- 1 post per month: Oh boy it was hard and sometimes I wanted to break the promise but I did it! 12 posts if we count this one! Maybe is it time to revisit this number for next year? I guess so! Here goes the new year resolution list for next year: 8 posts.
- Users view per post: Except from August which has the lower users / page view counts things are pretty consistent and I'm happy with the results. I'll Keep going and persevere with the blog next year!
- Cost per user: Same here, August was the max cost per user (isn't that ironic? the highest cost per user post is the one I talked about Cost!) but on average cost is below 0.07 per user which is half what I imagined initially.
- 1 new learning per post: I had countless learnings on each post. In the beginning when I was doing several minimum improvements the learnings were even higher but it never stopped.
I also want to tell you a real story about pivoting or giving up "features" that didn't work. I didn't know which social media would work the best for "presenting" the blog posts so I have created accounts at Facebook, Instagram, Twitter and decided to use my personal account on LinkedIn.
In the first post I noticed that the ones that got more attention were in order: Instagram, LinkedIn, Twitter and I got only 1 reaction and like on Facebook (that was me liking the page from my personal account). I was intrigued like what happened here?
I noticed that I was doing two things with Instagram and Twitter: Posting the new blog post in the Bytes with Coffee profile AND sharing it with my personal account as well but I haven't done so with my personal Facebook account (because I never really use it).
With that I built a new hypothesis: If I share the post in my personal profile as well the numbers will improve.
So in the February post I shared in my personal Facebook profile as well and what happened? 2 reactions, the number of likes in the page didn't change (only 1 and oh, remember that is also me with my personal account) and absolutely no one clicked in the link I shared on Facebook. Well, time to face the truth, maybe the blog readers are not there! I tried again later on to share once more in my personal profile and the results were similar. So, what should we do about it?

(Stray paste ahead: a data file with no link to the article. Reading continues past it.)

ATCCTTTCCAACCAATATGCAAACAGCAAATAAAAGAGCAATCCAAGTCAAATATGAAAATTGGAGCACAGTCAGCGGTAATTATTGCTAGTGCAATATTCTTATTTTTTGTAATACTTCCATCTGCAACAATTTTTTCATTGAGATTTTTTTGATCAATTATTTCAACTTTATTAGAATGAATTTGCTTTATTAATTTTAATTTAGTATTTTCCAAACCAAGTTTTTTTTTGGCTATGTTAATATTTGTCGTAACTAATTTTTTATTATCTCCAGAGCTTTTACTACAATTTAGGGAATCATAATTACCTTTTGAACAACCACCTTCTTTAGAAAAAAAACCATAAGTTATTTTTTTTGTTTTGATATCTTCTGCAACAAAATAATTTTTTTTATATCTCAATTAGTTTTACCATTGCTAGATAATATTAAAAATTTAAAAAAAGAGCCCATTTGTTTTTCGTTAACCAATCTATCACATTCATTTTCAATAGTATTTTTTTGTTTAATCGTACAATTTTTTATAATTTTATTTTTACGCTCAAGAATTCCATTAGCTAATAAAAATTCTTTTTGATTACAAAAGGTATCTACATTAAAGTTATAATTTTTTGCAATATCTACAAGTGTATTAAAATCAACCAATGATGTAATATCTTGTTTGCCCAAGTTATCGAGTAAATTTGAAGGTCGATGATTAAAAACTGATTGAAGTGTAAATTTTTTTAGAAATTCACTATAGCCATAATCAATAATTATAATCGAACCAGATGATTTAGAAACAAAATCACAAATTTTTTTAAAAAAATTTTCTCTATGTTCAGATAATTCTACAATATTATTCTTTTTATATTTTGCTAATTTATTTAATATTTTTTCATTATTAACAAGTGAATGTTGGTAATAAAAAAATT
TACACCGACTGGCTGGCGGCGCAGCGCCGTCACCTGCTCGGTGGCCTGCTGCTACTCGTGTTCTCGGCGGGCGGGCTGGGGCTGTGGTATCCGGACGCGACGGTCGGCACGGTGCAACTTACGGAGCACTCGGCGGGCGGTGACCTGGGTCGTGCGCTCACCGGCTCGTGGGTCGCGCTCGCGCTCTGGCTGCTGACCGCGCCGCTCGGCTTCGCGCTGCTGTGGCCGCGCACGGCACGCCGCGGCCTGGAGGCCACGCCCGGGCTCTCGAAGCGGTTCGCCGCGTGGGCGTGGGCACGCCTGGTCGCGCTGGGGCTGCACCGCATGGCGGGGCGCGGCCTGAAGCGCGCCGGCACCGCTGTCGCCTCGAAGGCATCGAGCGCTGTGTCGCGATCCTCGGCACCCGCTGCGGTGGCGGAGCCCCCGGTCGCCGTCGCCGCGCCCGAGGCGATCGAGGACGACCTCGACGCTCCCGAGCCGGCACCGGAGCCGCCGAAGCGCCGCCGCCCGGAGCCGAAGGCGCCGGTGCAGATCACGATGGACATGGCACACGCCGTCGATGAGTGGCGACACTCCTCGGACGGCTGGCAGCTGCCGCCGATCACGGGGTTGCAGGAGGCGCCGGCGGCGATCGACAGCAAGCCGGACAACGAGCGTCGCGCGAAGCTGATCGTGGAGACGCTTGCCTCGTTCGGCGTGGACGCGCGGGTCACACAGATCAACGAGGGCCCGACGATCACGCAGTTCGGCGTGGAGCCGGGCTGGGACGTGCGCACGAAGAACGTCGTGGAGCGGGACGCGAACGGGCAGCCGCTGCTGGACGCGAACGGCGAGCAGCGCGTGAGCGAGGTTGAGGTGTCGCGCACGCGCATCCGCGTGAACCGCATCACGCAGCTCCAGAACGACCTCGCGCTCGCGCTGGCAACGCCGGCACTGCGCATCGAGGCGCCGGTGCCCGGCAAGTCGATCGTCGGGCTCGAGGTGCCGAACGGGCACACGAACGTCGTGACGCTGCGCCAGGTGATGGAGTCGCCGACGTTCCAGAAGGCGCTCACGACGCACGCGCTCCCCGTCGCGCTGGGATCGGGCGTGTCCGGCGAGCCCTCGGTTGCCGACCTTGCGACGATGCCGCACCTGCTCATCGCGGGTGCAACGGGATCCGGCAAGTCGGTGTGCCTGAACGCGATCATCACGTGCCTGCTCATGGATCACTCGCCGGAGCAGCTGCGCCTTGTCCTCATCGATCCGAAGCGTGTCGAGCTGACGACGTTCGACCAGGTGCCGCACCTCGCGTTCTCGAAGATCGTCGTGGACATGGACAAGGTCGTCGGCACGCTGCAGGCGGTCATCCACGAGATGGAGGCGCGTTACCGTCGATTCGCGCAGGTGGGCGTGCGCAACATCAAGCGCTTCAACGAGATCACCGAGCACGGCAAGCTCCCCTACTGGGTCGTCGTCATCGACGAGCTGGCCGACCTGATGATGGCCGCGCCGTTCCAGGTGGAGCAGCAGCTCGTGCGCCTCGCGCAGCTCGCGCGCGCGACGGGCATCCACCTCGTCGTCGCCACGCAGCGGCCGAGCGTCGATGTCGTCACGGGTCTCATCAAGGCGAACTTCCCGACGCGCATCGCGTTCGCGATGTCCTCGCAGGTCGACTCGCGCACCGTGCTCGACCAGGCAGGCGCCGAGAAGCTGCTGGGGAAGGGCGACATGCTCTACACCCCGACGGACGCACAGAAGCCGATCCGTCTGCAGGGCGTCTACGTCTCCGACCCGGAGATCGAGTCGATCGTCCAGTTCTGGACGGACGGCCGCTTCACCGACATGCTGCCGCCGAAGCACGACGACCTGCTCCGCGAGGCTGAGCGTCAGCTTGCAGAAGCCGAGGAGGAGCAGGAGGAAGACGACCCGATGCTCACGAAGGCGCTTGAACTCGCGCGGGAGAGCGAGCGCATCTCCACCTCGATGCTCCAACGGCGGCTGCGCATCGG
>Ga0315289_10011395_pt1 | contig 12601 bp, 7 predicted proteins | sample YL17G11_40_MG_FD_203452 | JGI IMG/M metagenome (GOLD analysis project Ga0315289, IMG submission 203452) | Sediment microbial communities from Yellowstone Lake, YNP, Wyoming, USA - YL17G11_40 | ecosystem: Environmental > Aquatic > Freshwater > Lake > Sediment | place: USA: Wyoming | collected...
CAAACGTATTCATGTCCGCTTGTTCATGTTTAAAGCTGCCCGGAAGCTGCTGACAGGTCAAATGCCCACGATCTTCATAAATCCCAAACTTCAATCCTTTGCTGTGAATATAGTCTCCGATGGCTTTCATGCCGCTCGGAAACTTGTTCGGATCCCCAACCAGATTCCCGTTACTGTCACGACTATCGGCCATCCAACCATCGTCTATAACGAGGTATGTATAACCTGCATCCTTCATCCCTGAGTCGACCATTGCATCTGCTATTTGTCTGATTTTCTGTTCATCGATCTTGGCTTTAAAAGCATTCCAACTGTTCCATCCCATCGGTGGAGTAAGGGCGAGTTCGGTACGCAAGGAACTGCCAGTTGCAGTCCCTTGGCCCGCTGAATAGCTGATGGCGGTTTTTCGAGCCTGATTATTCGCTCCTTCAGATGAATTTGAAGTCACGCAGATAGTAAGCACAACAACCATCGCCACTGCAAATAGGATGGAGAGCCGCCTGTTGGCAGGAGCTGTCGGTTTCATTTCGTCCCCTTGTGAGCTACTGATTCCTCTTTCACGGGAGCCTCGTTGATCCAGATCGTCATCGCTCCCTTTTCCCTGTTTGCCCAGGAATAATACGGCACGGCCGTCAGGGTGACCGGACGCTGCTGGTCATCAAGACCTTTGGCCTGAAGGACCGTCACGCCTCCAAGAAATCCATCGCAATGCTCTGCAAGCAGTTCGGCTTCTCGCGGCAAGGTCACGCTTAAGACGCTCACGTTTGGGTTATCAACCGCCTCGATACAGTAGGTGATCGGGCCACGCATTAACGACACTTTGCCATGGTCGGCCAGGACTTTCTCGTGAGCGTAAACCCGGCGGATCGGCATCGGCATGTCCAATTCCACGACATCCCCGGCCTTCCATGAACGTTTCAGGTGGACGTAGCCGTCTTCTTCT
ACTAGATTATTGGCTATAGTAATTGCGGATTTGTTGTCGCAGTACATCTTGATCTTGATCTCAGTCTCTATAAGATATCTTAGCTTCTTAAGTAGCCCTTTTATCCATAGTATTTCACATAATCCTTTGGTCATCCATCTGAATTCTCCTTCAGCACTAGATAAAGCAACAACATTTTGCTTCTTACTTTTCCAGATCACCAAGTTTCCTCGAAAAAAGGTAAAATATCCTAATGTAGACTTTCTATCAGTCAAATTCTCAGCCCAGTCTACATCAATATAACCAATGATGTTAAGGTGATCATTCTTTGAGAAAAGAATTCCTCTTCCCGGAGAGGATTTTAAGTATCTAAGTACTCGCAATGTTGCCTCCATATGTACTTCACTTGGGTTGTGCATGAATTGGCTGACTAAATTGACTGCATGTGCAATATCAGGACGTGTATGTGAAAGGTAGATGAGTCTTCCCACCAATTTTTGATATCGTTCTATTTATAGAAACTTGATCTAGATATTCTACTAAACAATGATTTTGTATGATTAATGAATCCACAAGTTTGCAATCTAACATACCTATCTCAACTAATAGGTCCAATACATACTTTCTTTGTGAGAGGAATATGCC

I decided to stop publishing on Facebook keeping the focus on the subscribers (e-mail form), Instagram, Linkedin and Twitter because those are actually the ones who are clicking and reading something here. Also, removed the Facebook icon from the social banner at the bottom of the blog. I could probably invest some time on the "Set your page for success" button that Facebook provides or invite people to like the page but I simply don't have the energy with the current numbers I got compared to the other 3 social networks.
The build-measure-learn feedback loop always remind me of a LinkedIn post I saw once (and can't find it again or the source to link it here) but it is so good:
"Treat all new features as guilty until proven innocent"I saw it on LinkedIn and can't find the post / source
Every unused feature will eventually hit you with unexpected bugs, more code to review, extra user interface complexity or bad user experience so it is super important (and very hard sometimes) to have the necessary maturity to interpret the numbers, make decisions, test hypothesis and in this case: Let it go!
I hope you too are having fun reading because I'm definitely having it!
See you next year!